6. November 2021
2021 MADAME DE STAËL PRIZE LECTURE
Climate Change in Human Rights Courts: Overcoming Procedural Hurdles in Transboundary Environmental Cases
The Madame de Staël Prize Lecture is an annual scientific event hosted by ALLEA, the European Federation of Academies of Sciences and Humanities. Each year, the laureate of the Madame de Staël Prize delivers an interactive lecture related to their own research and reflecting on current affairs in the European political and scientific landscape.
This year’s laureate, Professor Helen Keller, will deliver a lecture titled ‘Climate Change in Human Rights Courts: Overcoming Procedural Hurdles in Transboundary Environmental Cases’. A panel discussion will be held after Professor Keller’s lecture, followed by a Q&A session and a reception with a flying buffet.
The 2021 Madame de Staël Prize Lecture will take place on 6 November 2021 in a hybrid event during the Berlin Science Week. The physical event will be hosted by Embassy of Switzerland in Berlin.
Human rights bodies usually examine cases brought by individuals who have been impacted in a specific way by an act of their home State. By contrast, a new and atypical kind of case is currently emerging before domestic and international human rights bodies around the world. These are cases in which applicants allege that their human rights have been violated because of States’ and corporations’ failure to reduce greenhouse gas emissions.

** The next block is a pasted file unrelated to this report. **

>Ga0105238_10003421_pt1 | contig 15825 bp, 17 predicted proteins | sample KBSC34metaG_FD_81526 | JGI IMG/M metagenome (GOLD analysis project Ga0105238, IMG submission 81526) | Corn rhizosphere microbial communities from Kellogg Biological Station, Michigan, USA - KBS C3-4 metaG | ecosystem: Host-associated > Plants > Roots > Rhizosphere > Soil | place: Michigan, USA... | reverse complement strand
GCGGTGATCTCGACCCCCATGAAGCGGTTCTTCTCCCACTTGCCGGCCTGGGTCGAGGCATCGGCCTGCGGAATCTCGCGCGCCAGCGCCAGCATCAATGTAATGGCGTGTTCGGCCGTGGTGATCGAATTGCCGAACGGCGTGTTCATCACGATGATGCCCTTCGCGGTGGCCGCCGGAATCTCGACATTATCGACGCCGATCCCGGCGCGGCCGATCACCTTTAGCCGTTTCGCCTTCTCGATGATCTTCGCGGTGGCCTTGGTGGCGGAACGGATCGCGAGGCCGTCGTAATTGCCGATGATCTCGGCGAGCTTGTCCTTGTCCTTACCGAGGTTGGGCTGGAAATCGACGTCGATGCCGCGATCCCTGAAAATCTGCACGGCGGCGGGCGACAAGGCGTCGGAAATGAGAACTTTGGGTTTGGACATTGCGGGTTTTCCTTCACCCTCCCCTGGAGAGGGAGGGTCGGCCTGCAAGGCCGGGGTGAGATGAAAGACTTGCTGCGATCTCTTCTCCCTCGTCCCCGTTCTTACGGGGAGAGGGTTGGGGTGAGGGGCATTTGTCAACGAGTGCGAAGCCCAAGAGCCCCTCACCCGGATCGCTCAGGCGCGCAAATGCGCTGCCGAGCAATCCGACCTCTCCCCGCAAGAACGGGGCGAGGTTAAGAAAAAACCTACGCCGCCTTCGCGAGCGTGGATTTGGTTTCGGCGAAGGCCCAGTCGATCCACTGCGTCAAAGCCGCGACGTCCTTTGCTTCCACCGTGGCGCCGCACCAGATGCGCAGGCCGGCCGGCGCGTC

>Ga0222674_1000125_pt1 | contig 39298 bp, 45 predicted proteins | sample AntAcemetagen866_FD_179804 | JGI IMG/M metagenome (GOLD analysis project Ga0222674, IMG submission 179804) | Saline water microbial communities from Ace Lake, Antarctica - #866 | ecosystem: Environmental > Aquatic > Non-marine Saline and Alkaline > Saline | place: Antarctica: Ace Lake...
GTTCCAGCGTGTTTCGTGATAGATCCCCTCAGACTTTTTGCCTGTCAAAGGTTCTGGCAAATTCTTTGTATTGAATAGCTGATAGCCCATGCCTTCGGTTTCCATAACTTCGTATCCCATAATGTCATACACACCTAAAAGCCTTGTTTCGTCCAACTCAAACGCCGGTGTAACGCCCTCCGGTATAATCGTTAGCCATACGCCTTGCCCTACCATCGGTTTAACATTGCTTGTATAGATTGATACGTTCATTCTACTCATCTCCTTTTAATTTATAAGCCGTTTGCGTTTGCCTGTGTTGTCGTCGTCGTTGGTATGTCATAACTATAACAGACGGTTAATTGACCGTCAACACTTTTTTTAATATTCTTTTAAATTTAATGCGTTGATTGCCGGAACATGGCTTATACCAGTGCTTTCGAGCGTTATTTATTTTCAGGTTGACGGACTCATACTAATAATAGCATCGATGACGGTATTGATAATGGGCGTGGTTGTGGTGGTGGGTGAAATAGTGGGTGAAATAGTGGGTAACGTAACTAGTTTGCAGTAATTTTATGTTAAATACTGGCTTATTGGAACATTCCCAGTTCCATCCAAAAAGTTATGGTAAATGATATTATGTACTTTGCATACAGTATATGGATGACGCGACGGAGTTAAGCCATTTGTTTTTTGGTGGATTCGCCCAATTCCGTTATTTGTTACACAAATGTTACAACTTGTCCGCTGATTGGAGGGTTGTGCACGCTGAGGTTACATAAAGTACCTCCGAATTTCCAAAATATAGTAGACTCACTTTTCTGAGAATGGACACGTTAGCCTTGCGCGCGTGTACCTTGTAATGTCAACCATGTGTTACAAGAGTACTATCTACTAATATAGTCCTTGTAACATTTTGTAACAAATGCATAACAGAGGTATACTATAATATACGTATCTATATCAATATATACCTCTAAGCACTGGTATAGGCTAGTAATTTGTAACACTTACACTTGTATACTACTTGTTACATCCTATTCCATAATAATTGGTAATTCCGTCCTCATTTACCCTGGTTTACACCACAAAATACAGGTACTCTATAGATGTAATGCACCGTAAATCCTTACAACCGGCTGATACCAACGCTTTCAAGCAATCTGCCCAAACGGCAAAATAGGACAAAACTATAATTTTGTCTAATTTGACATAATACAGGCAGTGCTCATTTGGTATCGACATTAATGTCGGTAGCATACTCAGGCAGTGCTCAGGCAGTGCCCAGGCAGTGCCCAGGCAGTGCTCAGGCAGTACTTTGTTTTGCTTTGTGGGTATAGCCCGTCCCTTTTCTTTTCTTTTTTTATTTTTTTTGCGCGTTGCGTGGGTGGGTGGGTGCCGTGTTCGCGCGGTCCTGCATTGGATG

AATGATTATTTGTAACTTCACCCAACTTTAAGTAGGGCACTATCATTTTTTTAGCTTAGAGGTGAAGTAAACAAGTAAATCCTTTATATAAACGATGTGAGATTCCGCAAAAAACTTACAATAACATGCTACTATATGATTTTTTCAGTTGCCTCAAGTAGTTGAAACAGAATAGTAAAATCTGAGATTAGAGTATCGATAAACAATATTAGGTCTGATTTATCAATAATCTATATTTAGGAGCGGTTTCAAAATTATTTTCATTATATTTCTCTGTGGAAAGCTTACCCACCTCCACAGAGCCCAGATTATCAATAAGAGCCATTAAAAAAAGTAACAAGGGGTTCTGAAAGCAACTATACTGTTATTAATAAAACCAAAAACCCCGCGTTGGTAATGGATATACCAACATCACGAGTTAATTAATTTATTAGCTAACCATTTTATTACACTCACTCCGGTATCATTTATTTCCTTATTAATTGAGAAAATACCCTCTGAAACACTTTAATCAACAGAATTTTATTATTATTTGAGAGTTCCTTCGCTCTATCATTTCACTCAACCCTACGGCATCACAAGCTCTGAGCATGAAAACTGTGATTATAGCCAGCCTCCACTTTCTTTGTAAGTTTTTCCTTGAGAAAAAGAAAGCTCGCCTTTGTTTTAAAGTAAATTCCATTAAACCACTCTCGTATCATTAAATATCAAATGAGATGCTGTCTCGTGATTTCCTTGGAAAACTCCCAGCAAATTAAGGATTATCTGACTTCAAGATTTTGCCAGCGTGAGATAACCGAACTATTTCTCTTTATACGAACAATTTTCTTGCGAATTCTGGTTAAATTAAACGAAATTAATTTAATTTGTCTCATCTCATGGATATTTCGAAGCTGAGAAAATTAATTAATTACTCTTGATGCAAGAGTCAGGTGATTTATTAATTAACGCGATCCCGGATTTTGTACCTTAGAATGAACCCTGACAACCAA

These cases are atypical not only because of the number of potential victims involved and the global nature of climate change, but also because the harms in question are often still in the future. These cases push human rights bodies to evaluate political decisions and scientific evidence. They raise questions about how to balance economic and environmental interests, how to provide redress for large-scale or systemic problems, and whether it is appropriate to allow human rights bodies to accept claims in the public interest.
To date the European Court of Human Rights has never decided a climate change case. The first two applications, however, have been filed and communicated to the parties. This lecture discusses the most significant admissibility issues that these climate change cases will face before the European Court of Human Rights and show how the Court could ensure that these admissibility hurdles could be overcome and thus climate cases can finally receive full consideration on the merits.
Hybrid-Event, Infos und Anmeldung